Somoyer Smritimala (Memories of Time, 2022): A Tale of Urbanity and Its Intricacies

Apr 30, 2023 - 09:13
Apr 30, 2023 - 09:17
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Somoyer Smritimala (Memories of Time, 2022): A Tale of Urbanity and Its Intricacies
Image: Representational

Noted Indian film critic and an alumnus of FTII, Pune, Dipankar Sarkar reviews Gautam Ghosh’s film, Somoyer Smritimala (2022).

 

Gautam Ghosh’s thirty-six-minute short film Somoyer Smritimala provides an observational perspective on the lives of an urban couple, Kabir Basu (Suman Mukhopadhyay) and Sumita (Gargee Roy Chowdhury), whose quotidian activities develop into a series of moments that open a window to love, chance, life, and coincidence. The two characters spend a large portion of the film on the verge of tension and the vagaries of life, yet they do not lose their moral core. It is a chronicle of the feeling of being disoriented and unanchored in one's emotional existence.

 

The story of the film unfolds non-linearly. Kabir, a journalist, and Sumita, a teacher, live in the city of Kolkata. During Corona, like thousands of individuals around the world, they too are trapped inside their apartment. Sumita takes online classes, and Kabir receives threats from a person who is not happy with his political opinion. Once the lockdown rules are relaxed, both of them visit Purulia to get a breath of fresh air.

 

Ghosh has constructed the short film with these two characters without giving the film a conventional conclusion. The two protagonists of the film appear like tragically overburdened symbols of modern society. He never allows the viewers to know everything about the traits of these two characters. At the same time, nothing very dramatic usually happens in the film, or at least nothing loud and violent. The characters are usually too well-behaved and sometimes too distracted by their own problems to pay much attention to the story that the filmmaker has thrust them into. The treatment of the film is dramatic but not generic. The way the story is presented reflects the rhythms and realities of our daily lives. The mannerisms of these two characters are believable, and it does not instantly feel like they are talking to one another in a language that is scripted. The movie pays close attention to both sound and stillness to convey underlying emotions of isolation, anxiety, warmth, and connection.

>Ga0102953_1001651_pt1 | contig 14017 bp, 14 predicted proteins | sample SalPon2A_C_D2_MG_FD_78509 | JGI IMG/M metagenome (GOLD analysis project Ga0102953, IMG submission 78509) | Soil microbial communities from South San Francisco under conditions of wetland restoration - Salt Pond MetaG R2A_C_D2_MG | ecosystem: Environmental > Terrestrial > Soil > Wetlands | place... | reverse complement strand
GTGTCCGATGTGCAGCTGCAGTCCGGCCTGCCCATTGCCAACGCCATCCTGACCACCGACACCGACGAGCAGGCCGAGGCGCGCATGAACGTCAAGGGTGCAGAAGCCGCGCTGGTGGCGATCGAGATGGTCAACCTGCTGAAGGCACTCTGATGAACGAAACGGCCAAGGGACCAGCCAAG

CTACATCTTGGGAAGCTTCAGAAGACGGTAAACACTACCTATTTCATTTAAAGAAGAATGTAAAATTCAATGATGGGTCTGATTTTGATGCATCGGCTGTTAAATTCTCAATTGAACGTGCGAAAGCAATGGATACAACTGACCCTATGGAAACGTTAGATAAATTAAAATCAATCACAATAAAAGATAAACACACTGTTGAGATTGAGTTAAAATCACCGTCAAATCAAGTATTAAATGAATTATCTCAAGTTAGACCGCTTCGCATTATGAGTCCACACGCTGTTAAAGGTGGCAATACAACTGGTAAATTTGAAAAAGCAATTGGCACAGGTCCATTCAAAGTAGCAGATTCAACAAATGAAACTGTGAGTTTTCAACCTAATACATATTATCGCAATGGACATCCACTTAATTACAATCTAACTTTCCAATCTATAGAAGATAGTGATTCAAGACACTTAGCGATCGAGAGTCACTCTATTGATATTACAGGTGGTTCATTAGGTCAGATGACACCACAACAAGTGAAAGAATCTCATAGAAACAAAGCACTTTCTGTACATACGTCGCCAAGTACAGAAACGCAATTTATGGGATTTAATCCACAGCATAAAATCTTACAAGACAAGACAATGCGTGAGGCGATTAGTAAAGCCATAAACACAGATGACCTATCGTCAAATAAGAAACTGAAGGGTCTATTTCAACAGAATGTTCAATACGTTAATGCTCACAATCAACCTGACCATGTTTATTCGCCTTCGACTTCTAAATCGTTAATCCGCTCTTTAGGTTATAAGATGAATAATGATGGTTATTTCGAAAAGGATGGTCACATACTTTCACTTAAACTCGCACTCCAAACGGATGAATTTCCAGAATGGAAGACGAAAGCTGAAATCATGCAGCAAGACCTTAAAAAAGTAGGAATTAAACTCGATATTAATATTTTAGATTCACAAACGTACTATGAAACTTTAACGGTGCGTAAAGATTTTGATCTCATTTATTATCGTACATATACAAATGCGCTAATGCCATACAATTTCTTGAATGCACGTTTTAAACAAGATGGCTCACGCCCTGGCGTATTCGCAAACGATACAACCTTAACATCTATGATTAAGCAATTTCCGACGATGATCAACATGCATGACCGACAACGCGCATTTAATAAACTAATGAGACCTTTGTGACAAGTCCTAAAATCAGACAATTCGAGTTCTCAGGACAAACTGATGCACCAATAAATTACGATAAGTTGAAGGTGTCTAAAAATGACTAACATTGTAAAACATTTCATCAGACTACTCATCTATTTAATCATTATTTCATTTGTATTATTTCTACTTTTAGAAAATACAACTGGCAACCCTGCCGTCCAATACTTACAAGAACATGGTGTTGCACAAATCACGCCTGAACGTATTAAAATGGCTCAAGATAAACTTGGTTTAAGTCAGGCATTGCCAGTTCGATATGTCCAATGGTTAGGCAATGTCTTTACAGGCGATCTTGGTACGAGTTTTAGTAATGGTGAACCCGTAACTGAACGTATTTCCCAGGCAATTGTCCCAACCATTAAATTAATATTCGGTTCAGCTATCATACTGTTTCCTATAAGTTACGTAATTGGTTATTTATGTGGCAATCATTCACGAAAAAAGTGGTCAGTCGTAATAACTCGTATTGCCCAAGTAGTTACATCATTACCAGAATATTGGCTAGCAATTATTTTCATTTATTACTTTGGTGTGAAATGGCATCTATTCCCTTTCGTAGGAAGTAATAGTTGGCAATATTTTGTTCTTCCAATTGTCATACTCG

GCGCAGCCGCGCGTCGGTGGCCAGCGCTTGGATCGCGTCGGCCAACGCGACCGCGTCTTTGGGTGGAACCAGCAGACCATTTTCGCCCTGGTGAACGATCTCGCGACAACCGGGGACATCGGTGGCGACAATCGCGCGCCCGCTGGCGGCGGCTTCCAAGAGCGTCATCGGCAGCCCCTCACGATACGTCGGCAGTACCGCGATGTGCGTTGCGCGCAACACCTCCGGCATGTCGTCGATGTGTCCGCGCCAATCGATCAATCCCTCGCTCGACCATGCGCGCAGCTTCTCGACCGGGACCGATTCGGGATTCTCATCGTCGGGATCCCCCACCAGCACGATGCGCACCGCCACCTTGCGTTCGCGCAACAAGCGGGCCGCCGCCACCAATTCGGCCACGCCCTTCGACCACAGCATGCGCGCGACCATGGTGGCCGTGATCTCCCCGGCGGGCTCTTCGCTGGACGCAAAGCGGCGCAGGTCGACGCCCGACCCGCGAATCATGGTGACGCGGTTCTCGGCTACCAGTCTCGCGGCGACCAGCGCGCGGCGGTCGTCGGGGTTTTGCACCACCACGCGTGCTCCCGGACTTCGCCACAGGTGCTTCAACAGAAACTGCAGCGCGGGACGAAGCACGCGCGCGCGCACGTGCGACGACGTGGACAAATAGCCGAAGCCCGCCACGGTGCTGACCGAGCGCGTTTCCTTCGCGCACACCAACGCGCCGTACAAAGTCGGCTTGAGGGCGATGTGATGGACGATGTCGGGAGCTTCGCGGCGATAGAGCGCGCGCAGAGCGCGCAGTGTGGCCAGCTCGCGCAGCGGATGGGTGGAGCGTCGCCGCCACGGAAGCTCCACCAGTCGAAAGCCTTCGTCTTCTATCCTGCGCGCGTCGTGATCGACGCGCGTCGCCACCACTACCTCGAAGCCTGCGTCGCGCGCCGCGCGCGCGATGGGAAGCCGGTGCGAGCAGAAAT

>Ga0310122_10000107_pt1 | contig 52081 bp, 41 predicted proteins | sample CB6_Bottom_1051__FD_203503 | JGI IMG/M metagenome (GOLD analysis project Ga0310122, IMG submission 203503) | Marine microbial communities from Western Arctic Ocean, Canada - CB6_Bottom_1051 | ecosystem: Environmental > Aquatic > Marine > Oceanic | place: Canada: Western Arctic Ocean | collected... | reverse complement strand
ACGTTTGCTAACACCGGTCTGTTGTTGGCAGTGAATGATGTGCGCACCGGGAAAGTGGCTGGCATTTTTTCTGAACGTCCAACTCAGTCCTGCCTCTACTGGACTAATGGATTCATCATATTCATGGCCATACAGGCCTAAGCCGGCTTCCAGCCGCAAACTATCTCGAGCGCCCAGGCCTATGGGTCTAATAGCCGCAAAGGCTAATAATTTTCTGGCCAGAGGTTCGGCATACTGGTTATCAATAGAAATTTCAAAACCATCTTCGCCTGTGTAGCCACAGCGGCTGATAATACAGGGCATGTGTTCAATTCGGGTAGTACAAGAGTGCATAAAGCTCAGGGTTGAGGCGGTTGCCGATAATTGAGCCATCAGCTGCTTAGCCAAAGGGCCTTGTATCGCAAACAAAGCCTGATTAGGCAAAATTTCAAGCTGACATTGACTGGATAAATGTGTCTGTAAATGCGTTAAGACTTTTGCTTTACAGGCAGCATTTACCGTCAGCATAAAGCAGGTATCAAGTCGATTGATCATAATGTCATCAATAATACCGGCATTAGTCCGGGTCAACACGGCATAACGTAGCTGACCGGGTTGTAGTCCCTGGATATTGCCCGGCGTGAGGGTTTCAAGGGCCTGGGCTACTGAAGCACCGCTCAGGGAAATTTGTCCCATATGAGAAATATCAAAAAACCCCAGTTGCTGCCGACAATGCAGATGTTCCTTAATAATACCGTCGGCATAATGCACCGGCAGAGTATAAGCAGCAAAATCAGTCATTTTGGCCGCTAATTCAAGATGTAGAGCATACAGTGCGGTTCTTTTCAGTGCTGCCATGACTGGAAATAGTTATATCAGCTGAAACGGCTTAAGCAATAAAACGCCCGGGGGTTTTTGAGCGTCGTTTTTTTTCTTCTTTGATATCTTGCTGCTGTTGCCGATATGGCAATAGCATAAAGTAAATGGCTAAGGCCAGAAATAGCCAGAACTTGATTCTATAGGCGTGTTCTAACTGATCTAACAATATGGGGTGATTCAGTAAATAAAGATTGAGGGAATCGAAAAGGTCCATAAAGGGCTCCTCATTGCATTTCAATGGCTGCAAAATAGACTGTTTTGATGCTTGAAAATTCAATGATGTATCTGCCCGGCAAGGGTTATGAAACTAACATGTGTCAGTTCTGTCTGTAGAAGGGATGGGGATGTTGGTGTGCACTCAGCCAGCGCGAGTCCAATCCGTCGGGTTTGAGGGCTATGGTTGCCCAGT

The performers' charisma plays a significant role in the film's appeal. They are often affable, intelligent, and well-educated, and while we want them to find happiness, we won't be too upset if they don't. The real draw may be that they live similar lives to ours but in different bodies and with different friends. Their choices in their everyday lives are driven by their quest for survival are often affable, intelligent, and well-educated, and while we want them to find happiness, we won't be too upset if they don't. The real draw may be that they live similar lives to ours but in different bodies and with different friends. Their choices in their everyday lives are driven by their quest for survival. But in comparison to the two actors, Gargee Roy Chowdhury is much more convincing than Suman Mukhopadhyay.

 

Although not a perfect film, it loses some of its grasp on the subject midway. It adheres to a storyline that veers between "indie" and the Euro-Asian art film. Ghosh keeps the plot straightforward and unremarkable, but he falls into the trap of using the same scenarios over and over and relying largely on atmosphere to extend the running time. It is one of those films that demands our patience as we get involved with the trials and tribulations within the lives of the characters.


                            ***

 

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